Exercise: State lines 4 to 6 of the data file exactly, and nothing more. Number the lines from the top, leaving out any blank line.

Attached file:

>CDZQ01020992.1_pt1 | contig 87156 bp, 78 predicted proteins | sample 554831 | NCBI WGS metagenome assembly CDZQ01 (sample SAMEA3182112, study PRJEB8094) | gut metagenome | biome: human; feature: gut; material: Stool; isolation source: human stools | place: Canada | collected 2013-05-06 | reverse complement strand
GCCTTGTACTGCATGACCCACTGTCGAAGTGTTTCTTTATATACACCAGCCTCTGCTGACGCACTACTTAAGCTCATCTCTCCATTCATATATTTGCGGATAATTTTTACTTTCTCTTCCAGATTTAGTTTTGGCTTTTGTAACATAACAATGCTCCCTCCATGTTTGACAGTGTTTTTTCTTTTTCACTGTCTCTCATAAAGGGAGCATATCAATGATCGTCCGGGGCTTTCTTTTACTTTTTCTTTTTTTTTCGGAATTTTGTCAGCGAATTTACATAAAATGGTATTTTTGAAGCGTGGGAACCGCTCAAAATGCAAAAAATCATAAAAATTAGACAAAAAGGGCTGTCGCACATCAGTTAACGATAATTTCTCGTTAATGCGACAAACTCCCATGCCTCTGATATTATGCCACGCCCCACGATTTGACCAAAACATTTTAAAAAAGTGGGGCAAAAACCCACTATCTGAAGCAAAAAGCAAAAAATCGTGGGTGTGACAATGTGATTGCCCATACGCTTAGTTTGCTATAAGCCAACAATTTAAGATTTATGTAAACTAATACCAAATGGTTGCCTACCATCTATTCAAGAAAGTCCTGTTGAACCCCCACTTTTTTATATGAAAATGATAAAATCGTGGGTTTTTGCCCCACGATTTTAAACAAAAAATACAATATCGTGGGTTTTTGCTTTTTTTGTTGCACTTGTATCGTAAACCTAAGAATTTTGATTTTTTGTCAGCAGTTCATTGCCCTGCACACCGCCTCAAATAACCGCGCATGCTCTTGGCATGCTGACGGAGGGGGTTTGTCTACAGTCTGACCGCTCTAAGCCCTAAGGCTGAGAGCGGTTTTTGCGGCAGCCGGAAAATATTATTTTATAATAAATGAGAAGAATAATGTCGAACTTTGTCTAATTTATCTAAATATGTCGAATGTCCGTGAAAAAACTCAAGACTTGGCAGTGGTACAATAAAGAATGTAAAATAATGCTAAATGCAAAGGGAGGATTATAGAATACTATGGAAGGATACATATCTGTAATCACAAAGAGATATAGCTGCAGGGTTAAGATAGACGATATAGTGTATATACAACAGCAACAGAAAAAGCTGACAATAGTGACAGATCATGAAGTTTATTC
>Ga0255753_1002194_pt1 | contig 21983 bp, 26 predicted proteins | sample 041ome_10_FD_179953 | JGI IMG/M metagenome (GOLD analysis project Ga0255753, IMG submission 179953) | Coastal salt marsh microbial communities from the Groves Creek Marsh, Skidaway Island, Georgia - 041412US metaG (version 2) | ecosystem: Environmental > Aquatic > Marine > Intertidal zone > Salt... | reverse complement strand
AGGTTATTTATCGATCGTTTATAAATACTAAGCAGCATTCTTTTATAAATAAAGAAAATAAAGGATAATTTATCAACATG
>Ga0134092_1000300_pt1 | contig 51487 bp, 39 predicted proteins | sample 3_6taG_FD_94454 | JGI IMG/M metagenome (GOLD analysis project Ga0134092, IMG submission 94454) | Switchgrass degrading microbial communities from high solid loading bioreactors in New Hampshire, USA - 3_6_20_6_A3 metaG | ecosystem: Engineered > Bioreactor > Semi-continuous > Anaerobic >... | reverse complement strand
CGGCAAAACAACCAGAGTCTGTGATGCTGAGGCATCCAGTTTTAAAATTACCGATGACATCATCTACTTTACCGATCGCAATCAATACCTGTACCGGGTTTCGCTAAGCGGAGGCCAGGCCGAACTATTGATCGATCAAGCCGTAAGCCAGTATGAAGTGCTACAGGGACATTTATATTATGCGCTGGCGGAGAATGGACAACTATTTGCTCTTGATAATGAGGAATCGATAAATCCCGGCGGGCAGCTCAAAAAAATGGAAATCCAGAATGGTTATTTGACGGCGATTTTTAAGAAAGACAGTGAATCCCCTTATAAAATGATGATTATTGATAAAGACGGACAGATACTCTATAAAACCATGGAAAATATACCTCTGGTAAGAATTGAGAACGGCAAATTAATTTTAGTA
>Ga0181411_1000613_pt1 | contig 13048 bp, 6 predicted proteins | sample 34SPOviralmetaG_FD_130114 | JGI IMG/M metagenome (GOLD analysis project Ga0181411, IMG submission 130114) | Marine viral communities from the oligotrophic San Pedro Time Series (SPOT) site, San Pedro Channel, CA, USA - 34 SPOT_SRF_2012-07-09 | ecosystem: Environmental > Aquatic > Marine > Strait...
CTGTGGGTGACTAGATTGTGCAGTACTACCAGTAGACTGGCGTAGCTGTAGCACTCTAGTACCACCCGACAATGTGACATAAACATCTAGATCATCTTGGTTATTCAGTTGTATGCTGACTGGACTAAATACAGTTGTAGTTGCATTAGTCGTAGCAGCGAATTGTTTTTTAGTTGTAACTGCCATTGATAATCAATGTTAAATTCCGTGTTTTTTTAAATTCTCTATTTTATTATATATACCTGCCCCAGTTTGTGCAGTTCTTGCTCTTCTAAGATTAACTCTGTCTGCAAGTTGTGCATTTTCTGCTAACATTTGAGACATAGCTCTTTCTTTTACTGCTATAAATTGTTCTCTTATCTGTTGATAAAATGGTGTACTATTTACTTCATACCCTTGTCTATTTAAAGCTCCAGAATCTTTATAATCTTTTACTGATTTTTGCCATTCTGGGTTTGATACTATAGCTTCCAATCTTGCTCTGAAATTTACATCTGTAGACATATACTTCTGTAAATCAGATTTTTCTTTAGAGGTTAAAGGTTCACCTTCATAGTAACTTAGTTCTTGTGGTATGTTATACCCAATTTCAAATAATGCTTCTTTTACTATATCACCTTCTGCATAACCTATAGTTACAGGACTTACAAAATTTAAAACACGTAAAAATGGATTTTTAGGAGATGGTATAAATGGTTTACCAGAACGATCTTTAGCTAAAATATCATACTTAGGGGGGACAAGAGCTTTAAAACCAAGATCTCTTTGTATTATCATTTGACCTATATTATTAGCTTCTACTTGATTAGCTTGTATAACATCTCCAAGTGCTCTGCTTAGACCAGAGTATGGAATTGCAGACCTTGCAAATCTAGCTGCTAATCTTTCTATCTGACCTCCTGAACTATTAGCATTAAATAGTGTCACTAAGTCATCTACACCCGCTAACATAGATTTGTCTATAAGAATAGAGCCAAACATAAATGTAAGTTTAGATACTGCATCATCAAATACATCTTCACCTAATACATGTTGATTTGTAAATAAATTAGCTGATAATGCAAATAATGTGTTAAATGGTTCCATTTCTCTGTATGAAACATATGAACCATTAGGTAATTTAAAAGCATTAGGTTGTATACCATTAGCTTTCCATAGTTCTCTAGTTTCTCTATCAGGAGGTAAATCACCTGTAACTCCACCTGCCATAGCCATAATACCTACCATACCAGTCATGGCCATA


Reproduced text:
AGGTTATTTATCGATCGTTTATAAATACTAAGCAGCATTCTTTTATAAATAAAGAAAATAAAGGATAATTTATCAACATG
>Ga0134092_1000300_pt1 | contig 51487 bp, 39 predicted proteins | sample 3_6taG_FD_94454 | JGI IMG/M metagenome (GOLD analysis project Ga0134092, IMG submission 94454) | Switchgrass degrading microbial communities from high solid loading bioreactors in New Hampshire, USA - 3_6_20_6_A3 metaG | ecosystem: Engineered > Bioreactor > Semi-continuous > Anaerobic >... | reverse complement strand
CGGCAAAACAACCAGAGTCTGTGATGCTGAGGCATCCAGTTTTAAAATTACCGATGACATCATCTACTTTACCGATCGCAATCAATACCTGTACCGGGTTTCGCTAAGCGGAGGCCAGGCCGAACTATTGATCGATCAAGCCGTAAGCCAGTATGAAGTGCTACAGGGACATTTATATTATGCGCTGGCGGAGAATGGACAACTATTTGCTCTTGATAATGAGGAATCGATAAATCCCGGCGGGCAGCTCAAAAAAATGGAAATCCAGAATGGTTATTTGACGGCGATTTTTAAGAAAGACAGTGAATCCCCTTATAAAATGATGATTATTGATAAAGACGGACAGATACTCTATAAAACCATGGAAAATATACCTCTGGTAAGAATTGAGAACGGCAAATTAATTTTAGTA